According to new data released by Stats SA, poverty is on the rise in South Africa.

The latest “Poverty Trends in South Africa” report shows that, despite the general decline in poverty between 2006 and 2011, poverty levels in South Africa rose in 2015.

More than half of South Africans were poor in 2015, with the poverty headcount increasing to 55,5% from a series low of 53,2% in 2011.

It is worth repeating: More than half of South Africans were in poor in 2015. More than half.

The figures are calculated using the upper-bound poverty line (UBPL) of R992 per person per month (pppm) in 2015 prices.

This translates into over 30,4 million South Africans living in poverty in 2015.

30,4 million out of 55 million South Africans are trapped in poor conditions.

While the recent increase in the headcount is unfortunate, the country is still better off compared to the country’s poverty situation from a decade earlier, when it was estimated that close to two-thirds of South Africans (66,6% or roughly 31,6 million people) were living below the UBPL in 2006.

We hardly talk about poverty… because it is not a sexy topic.

We hardly write about it because those who can and should are too detached from it.

Poverty is like a plague that is to be avoided at all costs, those who escape it, don’t want look back to pull those they left behind out.

As Mokokoma Mokhonoana says:

“Most poor people do not really aspire to end poverty; they merely aspire to escape it.”

A life lived in poverty is a struggle, an everyday struggle.

Imagine spending a day without shoes, just one day. Not at the beach during your vacation. People spend years without shoes.

When we write or talk about poverty, those who don’t want to hear about it reacts by saying we are romanticizing it.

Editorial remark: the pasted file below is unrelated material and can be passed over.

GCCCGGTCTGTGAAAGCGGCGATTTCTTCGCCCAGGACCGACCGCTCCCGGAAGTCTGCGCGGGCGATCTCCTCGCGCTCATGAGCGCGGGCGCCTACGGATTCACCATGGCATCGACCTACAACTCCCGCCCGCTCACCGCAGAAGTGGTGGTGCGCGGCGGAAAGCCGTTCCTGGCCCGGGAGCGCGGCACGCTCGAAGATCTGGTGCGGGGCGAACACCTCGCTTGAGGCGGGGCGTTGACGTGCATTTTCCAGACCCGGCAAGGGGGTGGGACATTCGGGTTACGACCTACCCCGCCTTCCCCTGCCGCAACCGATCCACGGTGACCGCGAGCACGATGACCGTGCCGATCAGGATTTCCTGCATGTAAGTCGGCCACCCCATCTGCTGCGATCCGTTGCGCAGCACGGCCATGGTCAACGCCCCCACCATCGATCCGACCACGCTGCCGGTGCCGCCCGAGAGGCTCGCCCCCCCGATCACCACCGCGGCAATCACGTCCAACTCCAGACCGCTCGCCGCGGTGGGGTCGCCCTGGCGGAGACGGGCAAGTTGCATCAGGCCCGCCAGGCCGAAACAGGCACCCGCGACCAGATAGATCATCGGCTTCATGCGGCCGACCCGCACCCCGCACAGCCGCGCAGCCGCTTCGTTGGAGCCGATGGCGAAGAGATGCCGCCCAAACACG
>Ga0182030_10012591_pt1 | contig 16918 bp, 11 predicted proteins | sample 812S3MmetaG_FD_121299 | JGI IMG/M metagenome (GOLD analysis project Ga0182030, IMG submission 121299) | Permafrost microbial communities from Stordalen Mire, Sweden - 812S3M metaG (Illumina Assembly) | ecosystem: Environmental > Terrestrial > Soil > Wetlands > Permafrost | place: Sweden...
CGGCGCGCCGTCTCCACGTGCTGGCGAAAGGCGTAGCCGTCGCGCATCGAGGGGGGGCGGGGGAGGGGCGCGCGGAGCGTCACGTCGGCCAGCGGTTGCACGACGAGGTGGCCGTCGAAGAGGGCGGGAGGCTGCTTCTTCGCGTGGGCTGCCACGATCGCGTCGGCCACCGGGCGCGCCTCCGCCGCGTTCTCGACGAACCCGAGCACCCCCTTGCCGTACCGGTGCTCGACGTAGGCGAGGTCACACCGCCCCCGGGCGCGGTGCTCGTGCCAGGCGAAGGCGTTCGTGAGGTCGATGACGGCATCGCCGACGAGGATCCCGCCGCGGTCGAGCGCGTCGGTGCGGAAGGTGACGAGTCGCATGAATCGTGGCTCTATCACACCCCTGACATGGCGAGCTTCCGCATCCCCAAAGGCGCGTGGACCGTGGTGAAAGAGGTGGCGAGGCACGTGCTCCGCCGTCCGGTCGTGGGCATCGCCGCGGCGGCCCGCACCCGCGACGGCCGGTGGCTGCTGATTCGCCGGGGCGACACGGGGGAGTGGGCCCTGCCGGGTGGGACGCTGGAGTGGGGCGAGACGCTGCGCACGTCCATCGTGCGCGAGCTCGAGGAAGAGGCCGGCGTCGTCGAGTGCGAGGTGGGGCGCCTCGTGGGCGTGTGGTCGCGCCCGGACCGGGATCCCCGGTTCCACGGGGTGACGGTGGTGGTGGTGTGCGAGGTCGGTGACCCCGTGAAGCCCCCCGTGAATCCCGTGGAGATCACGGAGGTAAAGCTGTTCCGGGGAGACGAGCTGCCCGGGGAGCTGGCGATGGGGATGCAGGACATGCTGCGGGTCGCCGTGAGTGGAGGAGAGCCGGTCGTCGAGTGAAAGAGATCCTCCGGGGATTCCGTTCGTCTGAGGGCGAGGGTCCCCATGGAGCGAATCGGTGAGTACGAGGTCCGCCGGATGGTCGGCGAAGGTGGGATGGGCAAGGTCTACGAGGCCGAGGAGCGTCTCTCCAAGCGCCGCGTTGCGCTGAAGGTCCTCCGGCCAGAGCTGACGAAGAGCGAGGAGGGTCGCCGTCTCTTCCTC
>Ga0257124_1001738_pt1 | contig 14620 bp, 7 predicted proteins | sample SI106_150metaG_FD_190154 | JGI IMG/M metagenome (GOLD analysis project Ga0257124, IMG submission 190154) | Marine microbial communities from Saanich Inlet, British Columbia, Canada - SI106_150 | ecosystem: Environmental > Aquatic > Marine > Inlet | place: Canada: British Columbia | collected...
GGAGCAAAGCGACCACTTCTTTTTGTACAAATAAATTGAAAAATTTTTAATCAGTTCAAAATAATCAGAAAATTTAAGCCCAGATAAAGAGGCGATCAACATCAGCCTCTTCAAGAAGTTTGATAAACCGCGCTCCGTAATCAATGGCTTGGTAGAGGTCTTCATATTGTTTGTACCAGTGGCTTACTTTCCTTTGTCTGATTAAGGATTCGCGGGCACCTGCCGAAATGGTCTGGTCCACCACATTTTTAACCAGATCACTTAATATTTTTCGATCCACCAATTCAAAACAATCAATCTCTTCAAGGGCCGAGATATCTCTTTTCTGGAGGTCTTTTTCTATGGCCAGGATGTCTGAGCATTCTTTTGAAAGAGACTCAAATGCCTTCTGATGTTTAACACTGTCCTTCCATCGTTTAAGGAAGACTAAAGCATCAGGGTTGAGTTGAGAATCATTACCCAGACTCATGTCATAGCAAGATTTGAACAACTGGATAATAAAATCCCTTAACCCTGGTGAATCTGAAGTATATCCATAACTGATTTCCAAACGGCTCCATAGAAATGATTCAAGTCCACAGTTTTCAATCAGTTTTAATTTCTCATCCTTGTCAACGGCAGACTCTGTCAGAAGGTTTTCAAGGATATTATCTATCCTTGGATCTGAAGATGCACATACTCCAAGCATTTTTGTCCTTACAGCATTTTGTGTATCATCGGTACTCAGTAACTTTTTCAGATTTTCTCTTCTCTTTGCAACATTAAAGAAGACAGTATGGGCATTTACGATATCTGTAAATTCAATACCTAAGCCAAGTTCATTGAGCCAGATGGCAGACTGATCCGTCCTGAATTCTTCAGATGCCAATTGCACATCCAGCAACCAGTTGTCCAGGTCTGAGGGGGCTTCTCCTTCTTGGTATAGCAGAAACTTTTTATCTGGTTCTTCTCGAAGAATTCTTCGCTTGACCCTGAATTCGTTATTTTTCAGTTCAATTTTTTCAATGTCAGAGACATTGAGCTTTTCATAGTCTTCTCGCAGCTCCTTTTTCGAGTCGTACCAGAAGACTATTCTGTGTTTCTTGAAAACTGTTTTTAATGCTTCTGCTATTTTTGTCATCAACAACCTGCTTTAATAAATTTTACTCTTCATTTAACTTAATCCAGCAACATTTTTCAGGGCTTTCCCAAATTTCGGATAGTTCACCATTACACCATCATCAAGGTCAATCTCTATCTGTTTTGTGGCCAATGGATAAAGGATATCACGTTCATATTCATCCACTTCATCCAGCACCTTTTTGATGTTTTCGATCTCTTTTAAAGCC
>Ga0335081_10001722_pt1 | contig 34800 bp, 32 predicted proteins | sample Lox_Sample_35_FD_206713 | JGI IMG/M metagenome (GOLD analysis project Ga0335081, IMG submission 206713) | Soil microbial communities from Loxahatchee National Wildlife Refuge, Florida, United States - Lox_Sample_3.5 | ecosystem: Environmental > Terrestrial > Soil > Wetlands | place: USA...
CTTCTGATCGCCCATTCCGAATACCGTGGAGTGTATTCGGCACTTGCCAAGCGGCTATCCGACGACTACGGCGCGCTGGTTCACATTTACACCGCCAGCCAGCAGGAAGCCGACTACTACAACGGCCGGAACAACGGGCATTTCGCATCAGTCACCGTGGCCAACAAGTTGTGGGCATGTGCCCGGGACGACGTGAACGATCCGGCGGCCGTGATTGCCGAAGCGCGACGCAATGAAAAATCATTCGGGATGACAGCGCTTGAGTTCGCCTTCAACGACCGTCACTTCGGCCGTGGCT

Poverty is real and is a serious problem.

But how do we solve the issue of poverty?

How do we get rid of it?

In his TEDxGaborone talk, Efosa Ojomo, a research fellow at the Clayton Christensen Institute for Disruptive Innovation:

“The eradication of poverty is not the same as the creation of prosperity.”

Basically encouraging us to focus on the latter.

He gives an example that you don’t to school not to get an F, but you focus on getting an A.

Changing how we frame the problem, changes how we approach it.

How do we then approach this problem.

Firstly we know what South Africa doesn’t suffer the lack of resources. I mean to hosted a successful World Cup, *Phillip was here in 2010.

The problem is not the lack of resources, the problem is how we use the resources we have.

We can use the resources we have to give out social grants, which will make poverty bearable to millions of poor South Africans, but not solve it.

Or we can invest in innovations, disruptive innovations that will result in solving social problems, providing affordable, accessible goods and services to the people and creating jobs.

Giving out social grants, even though noble, does not eradicate poverty, it maintains it. 

Investing in innovations that creates industries, creates jobs and these jobs gives people resources [wages and salaries].

You can give people resources [social grants] or you can create an environment where they can invest their limited resources in their businesses and innovations so that they can provide their own resources [profits, salaries, wages].

The focus on the latter process leads to developing innovations that people can pull into their lives to help them make progress.

The question that we should focus on is: How can we create and support more entrepreneurs and innovators in poor communities, how to eliminate the stumbling blocks in the process?

Creating and supporting more entrepreneurs solves local problems, results in jobs, creates prosperity and eliminates poverty in a society.

There is a positive correlation between having more entrepreneurs in a society and the prosperity of that society.

*Phillip is slang that came out of “Feel it, it’s here” The slogan that the FIFA World Cup has arrived in South Africa, it is here.

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